Daughter of the Wolf (2016): Victoria Whitworth


This is the most recent novel by Victoria or V.M. Whitworth, also author of the Wulgar novels. I wasn’t entirely blown away by The Bone Thief, but I found much more to enjoy in this story set in what’s becoming a rather familiar world: Anglo-Saxon Northumbria. It is 859 AD, two centuries after the days of Edwin and Oswald, and while King Osberht maintains an uneasy peace from York, his noblemen quietly test their strength and the sea-wolves harry the eastern coast. In Donmouth, where a hall and minster both fall under the authority of the lord’s family, Radmer and his feckless younger brother Ingeld divide worldly and heavenly power between them. And Radmer’s daughter Elfrun, struggling to make the transition from girl-child to woman, is about to find herself elevated to a terrifying level of responsibility.

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The Bone Thief (2012): V.M. Whitworth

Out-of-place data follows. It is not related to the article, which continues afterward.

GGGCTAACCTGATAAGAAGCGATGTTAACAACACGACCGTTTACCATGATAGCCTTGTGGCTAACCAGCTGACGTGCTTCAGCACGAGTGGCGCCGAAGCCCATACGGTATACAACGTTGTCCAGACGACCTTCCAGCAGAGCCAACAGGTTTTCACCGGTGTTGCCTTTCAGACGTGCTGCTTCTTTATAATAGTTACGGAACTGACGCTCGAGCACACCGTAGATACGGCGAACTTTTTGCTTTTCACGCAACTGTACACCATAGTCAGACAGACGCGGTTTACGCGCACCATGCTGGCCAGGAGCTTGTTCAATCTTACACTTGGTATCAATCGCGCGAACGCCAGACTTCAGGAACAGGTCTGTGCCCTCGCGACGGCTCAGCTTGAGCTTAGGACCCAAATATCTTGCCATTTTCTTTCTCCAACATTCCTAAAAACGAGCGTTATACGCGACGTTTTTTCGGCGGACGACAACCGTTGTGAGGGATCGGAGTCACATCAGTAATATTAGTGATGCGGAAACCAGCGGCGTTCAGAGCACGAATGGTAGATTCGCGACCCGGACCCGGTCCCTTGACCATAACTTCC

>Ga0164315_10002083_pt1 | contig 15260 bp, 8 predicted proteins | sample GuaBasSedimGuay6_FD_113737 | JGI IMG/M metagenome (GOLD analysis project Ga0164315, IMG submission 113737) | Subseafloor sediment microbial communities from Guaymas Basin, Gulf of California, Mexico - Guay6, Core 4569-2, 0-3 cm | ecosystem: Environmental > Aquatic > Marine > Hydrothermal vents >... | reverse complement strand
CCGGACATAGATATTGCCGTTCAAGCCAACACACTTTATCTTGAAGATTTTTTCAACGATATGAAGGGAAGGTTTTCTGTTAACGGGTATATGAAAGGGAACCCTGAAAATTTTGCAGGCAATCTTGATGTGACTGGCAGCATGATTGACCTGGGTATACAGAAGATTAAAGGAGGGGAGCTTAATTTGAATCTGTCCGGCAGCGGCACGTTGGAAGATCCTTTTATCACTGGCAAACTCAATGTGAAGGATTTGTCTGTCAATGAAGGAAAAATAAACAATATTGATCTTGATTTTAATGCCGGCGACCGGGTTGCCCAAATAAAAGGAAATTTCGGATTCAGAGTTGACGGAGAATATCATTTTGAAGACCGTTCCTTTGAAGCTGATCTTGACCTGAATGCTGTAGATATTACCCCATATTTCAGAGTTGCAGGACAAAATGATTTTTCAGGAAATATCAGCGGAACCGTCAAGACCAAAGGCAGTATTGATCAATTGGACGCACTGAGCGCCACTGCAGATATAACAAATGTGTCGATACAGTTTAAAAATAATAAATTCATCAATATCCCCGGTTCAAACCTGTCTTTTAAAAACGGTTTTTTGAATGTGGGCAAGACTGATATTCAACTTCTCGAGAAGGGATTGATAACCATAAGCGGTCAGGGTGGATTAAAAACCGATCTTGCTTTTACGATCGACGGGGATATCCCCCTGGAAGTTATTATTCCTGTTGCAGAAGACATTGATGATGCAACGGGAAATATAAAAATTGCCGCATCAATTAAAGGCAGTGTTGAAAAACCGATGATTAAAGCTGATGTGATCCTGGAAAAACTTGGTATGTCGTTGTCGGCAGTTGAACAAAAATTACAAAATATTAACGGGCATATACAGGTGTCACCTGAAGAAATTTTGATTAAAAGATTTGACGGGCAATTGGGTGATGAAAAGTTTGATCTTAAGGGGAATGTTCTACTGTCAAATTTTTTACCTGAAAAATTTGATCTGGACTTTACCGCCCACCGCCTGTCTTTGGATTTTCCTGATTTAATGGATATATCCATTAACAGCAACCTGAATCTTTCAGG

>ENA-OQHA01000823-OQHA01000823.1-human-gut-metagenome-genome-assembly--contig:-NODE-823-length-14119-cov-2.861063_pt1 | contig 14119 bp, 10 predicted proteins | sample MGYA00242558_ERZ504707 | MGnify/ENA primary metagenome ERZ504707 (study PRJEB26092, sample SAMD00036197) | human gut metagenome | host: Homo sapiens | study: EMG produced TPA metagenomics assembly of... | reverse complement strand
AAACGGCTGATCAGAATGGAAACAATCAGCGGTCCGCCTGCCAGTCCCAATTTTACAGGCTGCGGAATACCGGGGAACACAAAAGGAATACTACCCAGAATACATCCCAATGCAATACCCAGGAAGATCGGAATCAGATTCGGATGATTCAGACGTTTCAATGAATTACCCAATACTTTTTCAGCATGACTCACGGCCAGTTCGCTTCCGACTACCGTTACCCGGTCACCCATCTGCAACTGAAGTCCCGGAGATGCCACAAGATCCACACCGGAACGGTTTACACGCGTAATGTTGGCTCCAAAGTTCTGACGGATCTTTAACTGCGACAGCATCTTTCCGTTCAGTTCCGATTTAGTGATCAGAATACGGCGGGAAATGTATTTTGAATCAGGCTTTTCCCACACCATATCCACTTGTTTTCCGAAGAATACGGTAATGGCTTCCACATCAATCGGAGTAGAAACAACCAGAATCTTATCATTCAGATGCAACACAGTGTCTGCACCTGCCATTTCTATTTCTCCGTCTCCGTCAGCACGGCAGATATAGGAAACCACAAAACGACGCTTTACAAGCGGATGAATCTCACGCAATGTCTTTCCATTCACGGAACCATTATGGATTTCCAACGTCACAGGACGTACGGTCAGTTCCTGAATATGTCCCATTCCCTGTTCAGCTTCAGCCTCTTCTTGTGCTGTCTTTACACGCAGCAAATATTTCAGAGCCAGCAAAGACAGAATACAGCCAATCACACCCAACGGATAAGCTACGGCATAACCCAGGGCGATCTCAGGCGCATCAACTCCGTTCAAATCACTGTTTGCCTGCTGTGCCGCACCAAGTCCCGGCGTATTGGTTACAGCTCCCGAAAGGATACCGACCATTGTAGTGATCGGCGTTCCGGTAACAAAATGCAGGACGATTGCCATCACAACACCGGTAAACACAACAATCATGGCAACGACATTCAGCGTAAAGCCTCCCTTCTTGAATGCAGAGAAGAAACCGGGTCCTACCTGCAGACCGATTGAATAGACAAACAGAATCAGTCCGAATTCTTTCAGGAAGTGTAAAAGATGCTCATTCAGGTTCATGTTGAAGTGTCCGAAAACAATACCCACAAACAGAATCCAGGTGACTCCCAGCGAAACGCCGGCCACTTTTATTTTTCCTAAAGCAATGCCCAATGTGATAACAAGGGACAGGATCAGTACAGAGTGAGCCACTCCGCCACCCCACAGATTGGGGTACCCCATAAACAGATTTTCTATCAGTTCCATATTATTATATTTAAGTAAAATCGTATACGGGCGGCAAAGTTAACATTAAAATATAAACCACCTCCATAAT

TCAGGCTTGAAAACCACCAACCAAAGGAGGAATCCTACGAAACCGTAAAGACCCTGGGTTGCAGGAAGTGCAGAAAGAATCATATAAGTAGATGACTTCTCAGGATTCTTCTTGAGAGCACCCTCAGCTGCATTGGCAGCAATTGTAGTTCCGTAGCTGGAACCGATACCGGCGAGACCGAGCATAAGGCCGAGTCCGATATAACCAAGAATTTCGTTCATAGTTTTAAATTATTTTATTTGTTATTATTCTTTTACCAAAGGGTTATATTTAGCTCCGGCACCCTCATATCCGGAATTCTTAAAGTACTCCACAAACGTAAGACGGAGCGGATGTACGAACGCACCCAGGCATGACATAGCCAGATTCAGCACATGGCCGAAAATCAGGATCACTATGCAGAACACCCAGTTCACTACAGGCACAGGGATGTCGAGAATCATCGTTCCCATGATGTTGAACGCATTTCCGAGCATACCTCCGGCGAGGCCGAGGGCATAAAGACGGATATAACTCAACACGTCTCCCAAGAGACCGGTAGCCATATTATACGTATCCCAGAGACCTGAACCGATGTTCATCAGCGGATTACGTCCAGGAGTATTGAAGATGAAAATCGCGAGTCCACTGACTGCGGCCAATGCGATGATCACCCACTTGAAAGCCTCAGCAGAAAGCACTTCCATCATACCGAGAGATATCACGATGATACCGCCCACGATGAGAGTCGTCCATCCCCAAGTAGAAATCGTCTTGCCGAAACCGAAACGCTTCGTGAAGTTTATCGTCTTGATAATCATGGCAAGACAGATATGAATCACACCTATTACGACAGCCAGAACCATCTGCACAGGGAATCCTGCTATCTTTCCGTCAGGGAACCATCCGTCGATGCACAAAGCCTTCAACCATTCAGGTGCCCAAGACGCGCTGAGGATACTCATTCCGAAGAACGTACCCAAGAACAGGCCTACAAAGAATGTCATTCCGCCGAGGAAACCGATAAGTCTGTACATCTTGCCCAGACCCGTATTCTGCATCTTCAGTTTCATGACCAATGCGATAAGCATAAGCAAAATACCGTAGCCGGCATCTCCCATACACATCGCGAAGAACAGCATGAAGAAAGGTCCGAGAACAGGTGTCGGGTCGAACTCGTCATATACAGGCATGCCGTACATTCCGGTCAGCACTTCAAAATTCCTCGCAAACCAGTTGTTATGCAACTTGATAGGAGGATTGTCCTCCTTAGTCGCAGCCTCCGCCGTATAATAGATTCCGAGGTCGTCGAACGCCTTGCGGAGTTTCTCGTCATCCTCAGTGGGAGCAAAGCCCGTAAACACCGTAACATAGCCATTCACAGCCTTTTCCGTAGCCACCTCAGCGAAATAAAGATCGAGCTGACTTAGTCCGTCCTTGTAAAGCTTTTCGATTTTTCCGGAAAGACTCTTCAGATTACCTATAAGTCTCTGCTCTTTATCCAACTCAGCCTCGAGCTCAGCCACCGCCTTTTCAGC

Wulfgar: Book I

I seem to be drawn to early medieval historical fiction at the moment. The Bone Thief has been floating on the edge of my awareness for a while so, when I spotted it at the library the other day, I decided it was time to find out more about it. Happily, it turned out to offer a useful sequel both to the tale of (St) Oswald told in the novels of Edoardo Albert, and to the story of Alfred’s struggle against the Danes, as narrated by Bernard Cornwell in the Uhtred novels. It’s a perfectly engaging adventure story, even if I couldn’t escape the niggling feeling that the characters never quite come to life.

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